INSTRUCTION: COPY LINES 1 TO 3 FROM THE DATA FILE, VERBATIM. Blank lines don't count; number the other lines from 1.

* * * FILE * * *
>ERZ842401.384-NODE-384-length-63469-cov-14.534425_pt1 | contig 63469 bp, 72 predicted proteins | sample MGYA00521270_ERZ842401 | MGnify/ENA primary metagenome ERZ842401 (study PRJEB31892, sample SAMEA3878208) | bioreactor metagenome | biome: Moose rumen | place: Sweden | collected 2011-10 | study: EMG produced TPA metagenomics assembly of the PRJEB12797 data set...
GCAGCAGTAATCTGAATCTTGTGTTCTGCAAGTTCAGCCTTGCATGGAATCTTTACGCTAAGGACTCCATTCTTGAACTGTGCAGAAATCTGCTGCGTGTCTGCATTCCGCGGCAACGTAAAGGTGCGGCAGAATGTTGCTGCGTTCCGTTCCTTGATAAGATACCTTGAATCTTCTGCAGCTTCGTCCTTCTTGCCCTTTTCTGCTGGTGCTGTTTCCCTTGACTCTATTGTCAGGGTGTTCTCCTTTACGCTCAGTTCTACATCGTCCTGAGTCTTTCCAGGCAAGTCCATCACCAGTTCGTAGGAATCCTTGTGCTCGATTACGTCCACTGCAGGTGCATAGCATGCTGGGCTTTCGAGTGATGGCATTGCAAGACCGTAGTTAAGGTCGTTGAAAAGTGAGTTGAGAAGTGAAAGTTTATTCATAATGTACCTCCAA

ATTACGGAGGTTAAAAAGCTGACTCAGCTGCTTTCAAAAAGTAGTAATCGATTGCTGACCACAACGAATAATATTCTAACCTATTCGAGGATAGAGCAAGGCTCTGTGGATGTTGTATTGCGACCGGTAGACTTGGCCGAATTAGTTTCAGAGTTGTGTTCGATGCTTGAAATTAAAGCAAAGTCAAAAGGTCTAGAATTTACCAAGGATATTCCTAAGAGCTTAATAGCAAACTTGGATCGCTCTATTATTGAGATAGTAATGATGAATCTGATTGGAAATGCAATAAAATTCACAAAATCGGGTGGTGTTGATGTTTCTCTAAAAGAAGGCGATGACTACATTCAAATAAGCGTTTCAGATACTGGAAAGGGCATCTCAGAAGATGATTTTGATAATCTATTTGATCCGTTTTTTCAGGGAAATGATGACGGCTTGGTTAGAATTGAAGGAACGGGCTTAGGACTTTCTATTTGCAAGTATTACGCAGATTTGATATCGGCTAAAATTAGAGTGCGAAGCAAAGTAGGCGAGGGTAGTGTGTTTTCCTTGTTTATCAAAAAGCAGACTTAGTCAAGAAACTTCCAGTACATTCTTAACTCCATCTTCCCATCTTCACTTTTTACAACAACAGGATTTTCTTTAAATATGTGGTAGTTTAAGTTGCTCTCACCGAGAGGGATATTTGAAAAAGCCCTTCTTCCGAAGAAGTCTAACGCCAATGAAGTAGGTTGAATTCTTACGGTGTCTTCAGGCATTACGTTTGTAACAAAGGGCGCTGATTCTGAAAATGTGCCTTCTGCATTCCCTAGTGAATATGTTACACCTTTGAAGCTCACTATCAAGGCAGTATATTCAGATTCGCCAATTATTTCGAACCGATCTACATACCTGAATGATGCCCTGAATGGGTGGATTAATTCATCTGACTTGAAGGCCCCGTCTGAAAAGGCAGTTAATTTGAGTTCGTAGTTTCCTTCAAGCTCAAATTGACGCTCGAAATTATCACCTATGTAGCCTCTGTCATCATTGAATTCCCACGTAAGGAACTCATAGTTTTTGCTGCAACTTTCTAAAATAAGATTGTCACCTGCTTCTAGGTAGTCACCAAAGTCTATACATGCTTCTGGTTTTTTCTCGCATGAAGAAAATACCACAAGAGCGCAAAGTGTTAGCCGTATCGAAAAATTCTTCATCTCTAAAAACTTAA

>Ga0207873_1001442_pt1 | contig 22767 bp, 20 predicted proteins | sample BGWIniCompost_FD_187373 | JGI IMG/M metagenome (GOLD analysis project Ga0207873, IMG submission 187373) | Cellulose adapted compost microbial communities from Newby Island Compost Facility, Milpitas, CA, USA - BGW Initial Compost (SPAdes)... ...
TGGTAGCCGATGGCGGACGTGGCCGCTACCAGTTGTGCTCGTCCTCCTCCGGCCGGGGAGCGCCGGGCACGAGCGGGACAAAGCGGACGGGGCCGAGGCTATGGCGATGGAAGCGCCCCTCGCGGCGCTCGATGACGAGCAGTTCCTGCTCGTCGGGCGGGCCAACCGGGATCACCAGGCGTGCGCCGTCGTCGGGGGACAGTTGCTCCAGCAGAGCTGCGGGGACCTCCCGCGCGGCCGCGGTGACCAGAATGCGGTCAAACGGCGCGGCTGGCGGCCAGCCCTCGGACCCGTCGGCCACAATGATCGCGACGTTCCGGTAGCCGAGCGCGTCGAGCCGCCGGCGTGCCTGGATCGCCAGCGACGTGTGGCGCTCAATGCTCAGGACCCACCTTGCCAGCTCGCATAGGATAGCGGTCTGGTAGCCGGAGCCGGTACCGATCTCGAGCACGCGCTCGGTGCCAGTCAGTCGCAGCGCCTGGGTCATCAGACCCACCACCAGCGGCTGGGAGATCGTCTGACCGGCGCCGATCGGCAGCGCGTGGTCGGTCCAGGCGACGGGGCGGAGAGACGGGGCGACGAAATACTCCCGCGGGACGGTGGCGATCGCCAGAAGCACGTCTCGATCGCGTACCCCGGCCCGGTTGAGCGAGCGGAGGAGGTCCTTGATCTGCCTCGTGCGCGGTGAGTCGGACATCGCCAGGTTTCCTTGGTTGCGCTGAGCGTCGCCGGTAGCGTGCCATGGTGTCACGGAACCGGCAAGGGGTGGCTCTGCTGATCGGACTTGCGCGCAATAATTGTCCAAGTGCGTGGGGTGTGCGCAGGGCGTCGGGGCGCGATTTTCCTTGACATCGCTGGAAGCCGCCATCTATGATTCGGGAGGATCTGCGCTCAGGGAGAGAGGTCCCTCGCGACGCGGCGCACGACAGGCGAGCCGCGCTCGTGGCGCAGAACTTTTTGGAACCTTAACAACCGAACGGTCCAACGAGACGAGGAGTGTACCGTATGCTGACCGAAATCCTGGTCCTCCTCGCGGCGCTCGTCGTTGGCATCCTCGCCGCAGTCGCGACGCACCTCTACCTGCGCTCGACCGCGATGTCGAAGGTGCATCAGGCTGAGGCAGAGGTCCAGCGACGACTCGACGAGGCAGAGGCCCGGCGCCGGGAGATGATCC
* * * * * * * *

>ERZ842401.384-NODE-384-length-63469-cov-14.534425_pt1 | contig 63469 bp, 72 predicted proteins | sample MGYA00521270_ERZ842401 | MGnify/ENA primary metagenome ERZ842401 (study PRJEB31892, sample SAMEA3878208) | bioreactor metagenome | biome: Moose rumen | place: Sweden | collected 2011-10 | study: EMG produced TPA metagenomics assembly of the PRJEB12797 data set...
GCAGCAGTAATCTGAATCTTGTGTTCTGCAAGTTCAGCCTTGCATGGAATCTTTACGCTAAGGACTCCATTCTTGAACTGTGCAGAAATCTGCTGCGTGTCTGCATTCCGCGGCAACGTAAAGGTGCGGCAGAATGTTGCTGCGTTCCGTTCCTTGATAAGATACCTTGAATCTTCTGCAGCTTCGTCCTTCTTGCCCTTTTCTGCTGGTGCTGTTTCCCTTGACTCTATTGTCAGGGTGTTCTCCTTTACGCTCAGTTCTACATCGTCCTGAGTCTTTCCAGGCAAGTCCATCACCAGTTCGTAGGAATCCTTGTGCTCGATTACGTCCACTGCAGGTGCATAGCATGCTGGGCTTTCGAGTGATGGCATTGCAAGACCGTAGTTAAGGTCGTTGAAAAGTGAGTTGAGAAGTGAAAGTTTATTCATAATGTACCTCCAA

ATTACGGAGGTTAAAAAGCTGACTCAGCTGCTTTCAAAAAGTAGTAATCGATTGCTGACCACAACGAATAATATTCTAACCTATTCGAGGATAGAGCAAGGCTCTGTGGATGTTGTATTGCGACCGGTAGACTTGGCCGAATTAGTTTCAGAGTTGTGTTCGATGCTTGAAATTAAAGCAAAGTCAAAAGGTCTAGAATTTACCAAGGATATTCCTAAGAGCTTAATAGCAAACTTGGATCGCTCTATTATTGAGATAGTAATGATGAATCTGATTGGAAATGCAATAAAATTCACAAAATCGGGTGGTGTTGATGTTTCTCTAAAAGAAGGCGATGACTACATTCAAATAAGCGTTTCAGATACTGGAAAGGGCATCTCAGAAGATGATTTTGATAATCTATTTGATCCGTTTTTTCAGGGAAATGATGACGGCTTGGTTAGAATTGAAGGAACGGGCTTAGGACTTTCTATTTGCAAGTATTACGCAGATTTGATATCGGCTAAAATTAGAGTGCGAAGCAAAGTAGGCGAGGGTAGTGTGTTTTCCTTGTTTATCAAAAAGCAGACTTAGTCAAGAAACTTCCAGTACATTCTTAACTCCATCTTCCCATCTTCACTTTTTACAACAACAGGATTTTCTTTAAATATGTGGTAGTTTAAGTTGCTCTCACCGAGAGGGATATTTGAAAAAGCCCTTCTTCCGAAGAAGTCTAACGCCAATGAAGTAGGTTGAATTCTTACGGTGTCTTCAGGCATTACGTTTGTAACAAAGGGCGCTGATTCTGAAAATGTGCCTTCTGCATTCCCTAGTGAATATGTTACACCTTTGAAGCTCACTATCAAGGCAGTATATTCAGATTCGCCAATTATTTCGAACCGATCTACATACCTGAATGATGCCCTGAATGGGTGGATTAATTCATCTGACTTGAAGGCCCCGTCTGAAAAGGCAGTTAATTTGAGTTCGTAGTTTCCTTCAAGCTCAAATTGACGCTCGAAATTATCACCTATGTAGCCTCTGTCATCATTGAATTCCCACGTAAGGAACTCATAGTTTTTGCTGCAACTTTCTAAAATAAGATTGTCACCTGCTTCTAGGTAGTCACCAAAGTCTATACATGCTTCTGGTTTTTTCTCGCATGAAGAAAATACCACAAGAGCGCAAAGTGTTAGCCGTATCGAAAAATTCTTCATCTCTAAAAACTTAA